In addition, support for new decarbonization technologies early on to encourage uptake in addition to supporting batteries becomes a must. Getting to Net Zero requires compliance flexibility options such as the use of offsets/credits with a regulatory framework consistent across markets.  

Beyond carbon reduction, the IPEF can also serve as a circular economy framework. US companies can create private sector leadership in Southeast Asia on plastic sustainability by helping solve the plastic pollution crisis in IPEF countries through a market-based financing mechanism. 

Setting rules for digital economy

Businesses recognize the need for transformation to a digital economy. Digital trade presents unprecedented opportunities for small businesses to participate in the global marketplace. But the spaghetti bowl of regulations now governing digital trade makes it difficult for them to seize this opportunity and scale beyond their home markets.

The IPEF should set out common rules to allow for cross-border data flows and to promote interoperability, including by establishing common standards to build trust in the digital economy and guardrails on important issues such as protecting critical information infrastructure, privacy, and AI (artificial intelligence) governance frameworks.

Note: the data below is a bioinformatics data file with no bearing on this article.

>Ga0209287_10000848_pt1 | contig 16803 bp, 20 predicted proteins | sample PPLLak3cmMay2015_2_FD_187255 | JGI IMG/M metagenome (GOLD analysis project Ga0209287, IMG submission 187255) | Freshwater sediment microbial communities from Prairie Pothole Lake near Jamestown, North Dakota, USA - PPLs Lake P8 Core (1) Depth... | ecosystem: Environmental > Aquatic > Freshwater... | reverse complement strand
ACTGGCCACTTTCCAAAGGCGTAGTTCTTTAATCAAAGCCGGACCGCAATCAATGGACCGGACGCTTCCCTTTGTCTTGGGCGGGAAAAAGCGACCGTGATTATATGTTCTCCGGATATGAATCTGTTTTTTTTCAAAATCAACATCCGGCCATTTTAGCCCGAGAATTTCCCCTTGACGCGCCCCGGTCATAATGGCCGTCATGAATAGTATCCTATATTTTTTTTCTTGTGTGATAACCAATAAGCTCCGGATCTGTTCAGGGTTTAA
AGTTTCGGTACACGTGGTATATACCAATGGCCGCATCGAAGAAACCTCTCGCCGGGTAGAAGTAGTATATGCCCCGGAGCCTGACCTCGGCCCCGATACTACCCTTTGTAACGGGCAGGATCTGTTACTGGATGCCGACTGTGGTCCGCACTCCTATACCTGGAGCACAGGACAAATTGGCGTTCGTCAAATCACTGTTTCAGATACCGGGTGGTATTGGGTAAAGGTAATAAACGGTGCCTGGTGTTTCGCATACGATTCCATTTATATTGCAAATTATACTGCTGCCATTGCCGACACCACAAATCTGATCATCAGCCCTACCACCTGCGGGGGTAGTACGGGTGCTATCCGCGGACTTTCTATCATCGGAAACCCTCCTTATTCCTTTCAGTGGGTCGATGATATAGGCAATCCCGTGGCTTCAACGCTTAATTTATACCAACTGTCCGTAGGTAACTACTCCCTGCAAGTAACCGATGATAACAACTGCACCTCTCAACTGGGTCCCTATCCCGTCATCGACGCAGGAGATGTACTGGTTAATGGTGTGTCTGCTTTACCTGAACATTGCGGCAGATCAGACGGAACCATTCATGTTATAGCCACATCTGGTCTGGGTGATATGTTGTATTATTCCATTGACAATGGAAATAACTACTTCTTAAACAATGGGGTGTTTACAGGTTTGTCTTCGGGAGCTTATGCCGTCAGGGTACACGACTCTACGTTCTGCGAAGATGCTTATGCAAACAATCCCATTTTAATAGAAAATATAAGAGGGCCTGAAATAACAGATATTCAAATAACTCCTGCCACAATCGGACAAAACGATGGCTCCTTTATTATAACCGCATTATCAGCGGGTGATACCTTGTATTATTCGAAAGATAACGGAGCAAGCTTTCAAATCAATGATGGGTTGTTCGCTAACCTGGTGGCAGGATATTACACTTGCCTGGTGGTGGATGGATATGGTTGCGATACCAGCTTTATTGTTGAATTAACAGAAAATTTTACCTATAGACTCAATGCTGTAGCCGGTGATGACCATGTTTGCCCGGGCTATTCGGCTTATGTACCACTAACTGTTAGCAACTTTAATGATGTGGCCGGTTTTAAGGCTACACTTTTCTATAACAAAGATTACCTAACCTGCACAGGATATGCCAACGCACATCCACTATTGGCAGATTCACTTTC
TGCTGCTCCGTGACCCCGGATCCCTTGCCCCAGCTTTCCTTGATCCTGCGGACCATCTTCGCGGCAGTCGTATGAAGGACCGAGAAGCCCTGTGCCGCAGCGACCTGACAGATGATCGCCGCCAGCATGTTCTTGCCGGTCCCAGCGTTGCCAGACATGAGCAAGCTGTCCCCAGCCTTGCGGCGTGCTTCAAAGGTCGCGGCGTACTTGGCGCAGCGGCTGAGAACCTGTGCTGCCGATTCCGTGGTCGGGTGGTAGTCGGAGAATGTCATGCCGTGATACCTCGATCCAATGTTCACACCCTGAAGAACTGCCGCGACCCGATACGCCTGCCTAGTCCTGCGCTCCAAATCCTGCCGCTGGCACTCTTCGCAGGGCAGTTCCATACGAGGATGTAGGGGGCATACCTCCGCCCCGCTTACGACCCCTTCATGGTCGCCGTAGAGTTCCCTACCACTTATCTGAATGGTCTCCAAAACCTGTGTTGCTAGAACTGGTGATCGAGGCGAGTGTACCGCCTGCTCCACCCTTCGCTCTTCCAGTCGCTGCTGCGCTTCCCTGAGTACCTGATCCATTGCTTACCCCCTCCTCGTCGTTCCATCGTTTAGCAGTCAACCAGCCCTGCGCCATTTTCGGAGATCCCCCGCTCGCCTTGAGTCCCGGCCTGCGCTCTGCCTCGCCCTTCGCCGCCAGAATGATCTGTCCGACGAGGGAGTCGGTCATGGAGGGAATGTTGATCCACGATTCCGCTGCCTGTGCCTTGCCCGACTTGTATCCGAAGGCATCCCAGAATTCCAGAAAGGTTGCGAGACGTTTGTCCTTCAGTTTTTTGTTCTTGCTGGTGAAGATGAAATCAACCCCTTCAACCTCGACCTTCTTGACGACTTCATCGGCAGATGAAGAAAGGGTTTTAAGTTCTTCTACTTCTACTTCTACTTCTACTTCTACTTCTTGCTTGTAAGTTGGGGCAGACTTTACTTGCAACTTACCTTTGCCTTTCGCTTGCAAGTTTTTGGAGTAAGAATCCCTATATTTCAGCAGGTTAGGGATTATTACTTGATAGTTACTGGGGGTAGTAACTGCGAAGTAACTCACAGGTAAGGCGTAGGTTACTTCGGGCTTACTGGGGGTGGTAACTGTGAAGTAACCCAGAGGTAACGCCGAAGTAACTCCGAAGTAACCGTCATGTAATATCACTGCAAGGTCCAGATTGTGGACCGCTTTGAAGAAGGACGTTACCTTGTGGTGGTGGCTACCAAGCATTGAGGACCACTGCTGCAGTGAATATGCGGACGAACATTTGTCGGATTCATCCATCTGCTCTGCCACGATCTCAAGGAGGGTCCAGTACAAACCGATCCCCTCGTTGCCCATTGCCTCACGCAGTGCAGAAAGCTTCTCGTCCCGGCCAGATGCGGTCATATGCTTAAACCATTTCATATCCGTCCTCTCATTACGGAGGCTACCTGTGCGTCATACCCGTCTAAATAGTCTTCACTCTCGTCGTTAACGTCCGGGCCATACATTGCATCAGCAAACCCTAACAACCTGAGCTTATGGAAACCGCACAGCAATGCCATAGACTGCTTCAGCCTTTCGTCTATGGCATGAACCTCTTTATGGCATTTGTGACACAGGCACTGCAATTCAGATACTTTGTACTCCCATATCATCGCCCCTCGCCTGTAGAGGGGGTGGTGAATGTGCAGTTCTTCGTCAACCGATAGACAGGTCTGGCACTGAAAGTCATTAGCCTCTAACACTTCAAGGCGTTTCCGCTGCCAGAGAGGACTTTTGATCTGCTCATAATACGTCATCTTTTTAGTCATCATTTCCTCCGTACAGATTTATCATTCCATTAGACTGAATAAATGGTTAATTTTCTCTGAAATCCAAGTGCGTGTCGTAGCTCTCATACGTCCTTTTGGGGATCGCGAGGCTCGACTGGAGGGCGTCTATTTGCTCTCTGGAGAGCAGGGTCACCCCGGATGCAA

An ambitious effort in this regard will enhance the IPEF’s value.   

Stakeholders want IPEF to succeed

With the US absent from the CPTPP and RCEP, the IPEF addresses challenges associated with the United States’ trade commitment to the region, a goal that attracts enthusiastic support and advocacy from businesses.

Further, businesses seek scale and the understanding of each government’s strategy and plans. The promise of common rules and standards across the region will support scale and facilitate future investment. However, a strategic vision and a plan toward further integration must be articulated.  

Risk and compliance are at the core of business operations in the region. Severe disruption to operations, chaos, and financial losses are fresh on business minds post-pandemic.

The IPEF’s efforts to foster cooperation on an early warning system for supply chains addresses the region’s lessons learned during the Covid-19 pandemic. Before developing regional solutions, IPEF negotiators should deepen conversations with lead firms, logistics, and small businesses on root causes and lessons learned. 

For example, navigating a web of rapidly evolving regulatory changes during the pandemic to support business continuity would have been ameliorated by a regionally coordinated enquiry point to support trouble shooting.      

Businesses recognize that a US-led framework will support needed rule of law, predictability, and transparency to confidently invest. Strong regulatory coherence and intellectual property protection are critical foundations of doing business and must be included.  

The agreement must also be enforceable with a dispute settlement mechanism critical in ensuring value.   

Governments, too, need to be creative and innovative and continue to push for solutions that deliver practical results. 

Deeper conversations with US businesses based in the region will increase the frameworks impact and thereby business support, which further induces IPEF members to signing on to it. US businesses working through their American Chambers of Commerce across the region and other associations and business groups can become the de facto ambassadors of IPEF in selling the agreement. Bali offers an opportunity to develop that pitch.